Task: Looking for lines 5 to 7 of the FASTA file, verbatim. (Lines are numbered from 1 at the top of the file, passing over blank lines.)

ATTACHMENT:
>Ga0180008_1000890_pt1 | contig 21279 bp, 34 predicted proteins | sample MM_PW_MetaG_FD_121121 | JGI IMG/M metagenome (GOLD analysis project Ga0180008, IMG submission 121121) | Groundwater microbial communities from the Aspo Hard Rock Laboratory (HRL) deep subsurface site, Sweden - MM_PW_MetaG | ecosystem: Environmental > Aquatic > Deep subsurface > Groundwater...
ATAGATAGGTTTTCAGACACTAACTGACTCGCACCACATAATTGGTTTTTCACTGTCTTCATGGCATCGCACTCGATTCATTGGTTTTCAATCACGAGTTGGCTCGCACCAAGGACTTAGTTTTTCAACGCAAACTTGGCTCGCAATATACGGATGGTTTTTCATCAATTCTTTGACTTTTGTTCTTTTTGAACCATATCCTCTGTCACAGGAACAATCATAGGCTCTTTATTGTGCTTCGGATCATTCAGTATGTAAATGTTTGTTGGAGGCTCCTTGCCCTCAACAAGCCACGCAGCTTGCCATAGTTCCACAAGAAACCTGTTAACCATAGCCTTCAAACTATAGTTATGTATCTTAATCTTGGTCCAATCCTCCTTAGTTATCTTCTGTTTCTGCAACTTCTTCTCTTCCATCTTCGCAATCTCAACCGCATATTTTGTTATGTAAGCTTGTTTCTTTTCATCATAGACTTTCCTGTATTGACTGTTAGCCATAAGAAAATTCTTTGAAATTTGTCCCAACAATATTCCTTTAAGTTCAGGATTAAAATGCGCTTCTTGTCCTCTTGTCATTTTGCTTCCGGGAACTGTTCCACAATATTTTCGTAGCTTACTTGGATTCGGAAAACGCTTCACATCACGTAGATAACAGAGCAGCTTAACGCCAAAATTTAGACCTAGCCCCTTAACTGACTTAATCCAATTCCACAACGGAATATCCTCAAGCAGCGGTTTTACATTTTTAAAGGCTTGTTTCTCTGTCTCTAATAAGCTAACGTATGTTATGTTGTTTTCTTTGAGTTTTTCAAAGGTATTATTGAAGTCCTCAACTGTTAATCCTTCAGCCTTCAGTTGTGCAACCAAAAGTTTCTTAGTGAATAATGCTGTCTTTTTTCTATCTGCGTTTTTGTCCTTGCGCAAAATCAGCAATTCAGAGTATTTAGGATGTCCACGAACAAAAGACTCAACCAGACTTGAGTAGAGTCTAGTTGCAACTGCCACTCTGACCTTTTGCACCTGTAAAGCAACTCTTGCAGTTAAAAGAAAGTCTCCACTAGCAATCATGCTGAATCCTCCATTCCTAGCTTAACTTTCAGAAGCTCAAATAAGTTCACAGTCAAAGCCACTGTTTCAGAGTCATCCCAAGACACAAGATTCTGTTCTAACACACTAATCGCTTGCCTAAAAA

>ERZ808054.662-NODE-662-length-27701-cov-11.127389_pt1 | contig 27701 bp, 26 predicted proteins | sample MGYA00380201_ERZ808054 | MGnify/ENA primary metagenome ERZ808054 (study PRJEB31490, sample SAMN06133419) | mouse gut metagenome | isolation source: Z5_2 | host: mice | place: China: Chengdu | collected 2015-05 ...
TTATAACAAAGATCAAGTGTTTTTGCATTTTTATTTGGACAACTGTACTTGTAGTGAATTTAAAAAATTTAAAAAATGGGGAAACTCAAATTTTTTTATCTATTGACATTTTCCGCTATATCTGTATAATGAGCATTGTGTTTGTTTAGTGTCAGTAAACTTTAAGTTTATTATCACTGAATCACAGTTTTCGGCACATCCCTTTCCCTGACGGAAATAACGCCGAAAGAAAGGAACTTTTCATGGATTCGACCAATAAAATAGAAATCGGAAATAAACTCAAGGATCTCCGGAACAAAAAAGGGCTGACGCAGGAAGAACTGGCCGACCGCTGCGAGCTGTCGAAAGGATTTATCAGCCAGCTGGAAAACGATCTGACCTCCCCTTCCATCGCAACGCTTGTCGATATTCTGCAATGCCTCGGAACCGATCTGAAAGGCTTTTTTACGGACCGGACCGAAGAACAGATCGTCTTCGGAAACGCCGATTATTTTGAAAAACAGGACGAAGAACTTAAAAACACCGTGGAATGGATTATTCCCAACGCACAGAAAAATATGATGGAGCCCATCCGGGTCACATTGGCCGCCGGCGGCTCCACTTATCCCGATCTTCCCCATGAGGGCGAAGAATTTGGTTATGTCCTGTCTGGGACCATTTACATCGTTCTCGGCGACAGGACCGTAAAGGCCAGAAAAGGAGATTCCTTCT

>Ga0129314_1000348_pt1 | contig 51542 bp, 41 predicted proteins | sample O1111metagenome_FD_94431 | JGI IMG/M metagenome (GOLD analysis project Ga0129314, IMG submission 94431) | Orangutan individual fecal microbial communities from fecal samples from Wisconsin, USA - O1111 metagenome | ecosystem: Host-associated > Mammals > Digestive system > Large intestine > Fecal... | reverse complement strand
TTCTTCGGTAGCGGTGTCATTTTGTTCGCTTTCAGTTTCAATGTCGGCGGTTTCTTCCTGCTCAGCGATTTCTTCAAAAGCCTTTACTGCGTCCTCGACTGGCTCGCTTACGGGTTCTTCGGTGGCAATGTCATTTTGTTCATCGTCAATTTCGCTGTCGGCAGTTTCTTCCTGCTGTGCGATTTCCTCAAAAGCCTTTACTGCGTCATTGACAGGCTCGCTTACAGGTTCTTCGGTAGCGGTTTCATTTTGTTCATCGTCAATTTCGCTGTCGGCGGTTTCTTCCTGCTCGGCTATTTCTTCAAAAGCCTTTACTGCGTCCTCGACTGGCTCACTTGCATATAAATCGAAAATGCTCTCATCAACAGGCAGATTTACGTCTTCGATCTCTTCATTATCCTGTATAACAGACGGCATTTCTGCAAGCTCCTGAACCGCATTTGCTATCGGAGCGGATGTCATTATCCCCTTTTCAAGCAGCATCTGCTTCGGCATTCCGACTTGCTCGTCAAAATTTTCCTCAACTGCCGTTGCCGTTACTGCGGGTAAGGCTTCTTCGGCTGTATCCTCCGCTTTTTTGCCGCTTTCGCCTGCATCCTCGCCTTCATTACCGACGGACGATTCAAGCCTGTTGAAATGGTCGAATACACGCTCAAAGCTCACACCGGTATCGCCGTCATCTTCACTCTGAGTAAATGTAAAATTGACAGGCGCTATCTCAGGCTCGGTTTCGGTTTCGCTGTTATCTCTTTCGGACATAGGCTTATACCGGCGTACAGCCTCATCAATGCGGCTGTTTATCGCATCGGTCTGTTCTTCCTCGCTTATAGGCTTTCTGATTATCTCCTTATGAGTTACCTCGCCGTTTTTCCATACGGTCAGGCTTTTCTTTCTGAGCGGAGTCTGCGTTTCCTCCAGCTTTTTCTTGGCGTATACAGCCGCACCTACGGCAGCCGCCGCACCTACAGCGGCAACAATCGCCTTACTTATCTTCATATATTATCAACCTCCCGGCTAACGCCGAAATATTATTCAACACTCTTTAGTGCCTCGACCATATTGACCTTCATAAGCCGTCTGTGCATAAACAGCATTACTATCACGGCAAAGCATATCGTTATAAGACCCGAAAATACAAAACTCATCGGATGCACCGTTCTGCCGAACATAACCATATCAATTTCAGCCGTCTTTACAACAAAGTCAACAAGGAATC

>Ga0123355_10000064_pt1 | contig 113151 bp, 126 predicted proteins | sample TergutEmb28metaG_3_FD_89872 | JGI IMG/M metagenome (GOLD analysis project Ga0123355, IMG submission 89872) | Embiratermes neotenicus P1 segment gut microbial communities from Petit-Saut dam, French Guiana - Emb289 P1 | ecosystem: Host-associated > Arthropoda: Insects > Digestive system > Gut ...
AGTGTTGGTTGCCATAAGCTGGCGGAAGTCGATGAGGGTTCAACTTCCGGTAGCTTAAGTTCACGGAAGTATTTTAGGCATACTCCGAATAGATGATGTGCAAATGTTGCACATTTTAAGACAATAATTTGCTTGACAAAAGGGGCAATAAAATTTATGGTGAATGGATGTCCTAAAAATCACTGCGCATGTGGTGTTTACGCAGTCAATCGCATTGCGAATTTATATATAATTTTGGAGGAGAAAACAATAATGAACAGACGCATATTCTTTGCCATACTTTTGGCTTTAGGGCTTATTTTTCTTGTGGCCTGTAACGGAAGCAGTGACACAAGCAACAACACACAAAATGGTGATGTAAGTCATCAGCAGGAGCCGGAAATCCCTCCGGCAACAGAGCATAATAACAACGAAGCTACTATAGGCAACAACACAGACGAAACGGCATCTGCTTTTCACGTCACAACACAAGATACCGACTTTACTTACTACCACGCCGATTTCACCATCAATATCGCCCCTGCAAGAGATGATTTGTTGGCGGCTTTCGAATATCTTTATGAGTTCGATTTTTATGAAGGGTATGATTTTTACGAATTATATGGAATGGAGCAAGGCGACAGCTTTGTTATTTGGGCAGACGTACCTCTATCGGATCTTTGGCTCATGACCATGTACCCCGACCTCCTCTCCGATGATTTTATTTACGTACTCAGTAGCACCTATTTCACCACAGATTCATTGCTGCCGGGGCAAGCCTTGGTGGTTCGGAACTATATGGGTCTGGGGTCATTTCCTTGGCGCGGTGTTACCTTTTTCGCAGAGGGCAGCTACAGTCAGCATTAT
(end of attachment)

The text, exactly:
>Ga0129314_1000348_pt1 | contig 51542 bp, 41 predicted proteins | sample O1111metagenome_FD_94431 | JGI IMG/M metagenome (GOLD analysis project Ga0129314, IMG submission 94431) | Orangutan individual fecal microbial communities from fecal samples from Wisconsin, USA - O1111 metagenome | ecosystem: Host-associated > Mammals > Digestive system > Large intestine > Fecal... | reverse complement strand
TTCTTCGGTAGCGGTGTCATTTTGTTCGCTTTCAGTTTCAATGTCGGCGGTTTCTTCCTGCTCAGCGATTTCTTCAAAAGCCTTTACTGCGTCCTCGACTGGCTCGCTTACGGGTTCTTCGGTGGCAATGTCATTTTGTTCATCGTCAATTTCGCTGTCGGCAGTTTCTTCCTGCTGTGCGATTTCCTCAAAAGCCTTTACTGCGTCATTGACAGGCTCGCTTACAGGTTCTTCGGTAGCGGTTTCATTTTGTTCATCGTCAATTTCGCTGTCGGCGGTTTCTTCCTGCTCGGCTATTTCTTCAAAAGCCTTTACTGCGTCCTCGACTGGCTCACTTGCATATAAATCGAAAATGCTCTCATCAACAGGCAGATTTACGTCTTCGATCTCTTCATTATCCTGTATAACAGACGGCATTTCTGCAAGCTCCTGAACCGCATTTGCTATCGGAGCGGATGTCATTATCCCCTTTTCAAGCAGCATCTGCTTCGGCATTCCGACTTGCTCGTCAAAATTTTCCTCAACTGCCGTTGCCGTTACTGCGGGTAAGGCTTCTTCGGCTGTATCCTCCGCTTTTTTGCCGCTTTCGCCTGCATCCTCGCCTTCATTACCGACGGACGATTCAAGCCTGTTGAAATGGTCGAATACACGCTCAAAGCTCACACCGGTATCGCCGTCATCTTCACTCTGAGTAAATGTAAAATTGACAGGCGCTATCTCAGGCTCGGTTTCGGTTTCGCTGTTATCTCTTTCGGACATAGGCTTATACCGGCGTACAGCCTCATCAATGCGGCTGTTTATCGCATCGGTCTGTTCTTCCTCGCTTATAGGCTTTCTGATTATCTCCTTATGAGTTACCTCGCCGTTTTTCCATACGGTCAGGCTTTTCTTTCTGAGCGGAGTCTGCGTTTCCTCCAGCTTTTTCTTGGCGTATACAGCCGCACCTACGGCAGCCGCCGCACCTACAGCGGCAACAATCGCCTTACTTATCTTCATATATTATCAACCTCCCGGCTAACGCCGAAATATTATTCAACACTCTTTAGTGCCTCGACCATATTGACCTTCATAAGCCGTCTGTGCATAAACAGCATTACTATCACGGCAAAGCATATCGTTATAAGACCCGAAAATACAAAACTCATCGGATGCACCGTTCTGCCGAACATAACCATATCAATTTCAGCCGTCTTTACAACAAAGTCAACAAGGAATC

>Ga0123355_10000064_pt1 | contig 113151 bp, 126 predicted proteins | sample TergutEmb28metaG_3_FD_89872 | JGI IMG/M metagenome (GOLD analysis project Ga0123355, IMG submission 89872) | Embiratermes neotenicus P1 segment gut microbial communities from Petit-Saut dam, French Guiana - Emb289 P1 | ecosystem: Host-associated > Arthropoda: Insects > Digestive system > Gut ...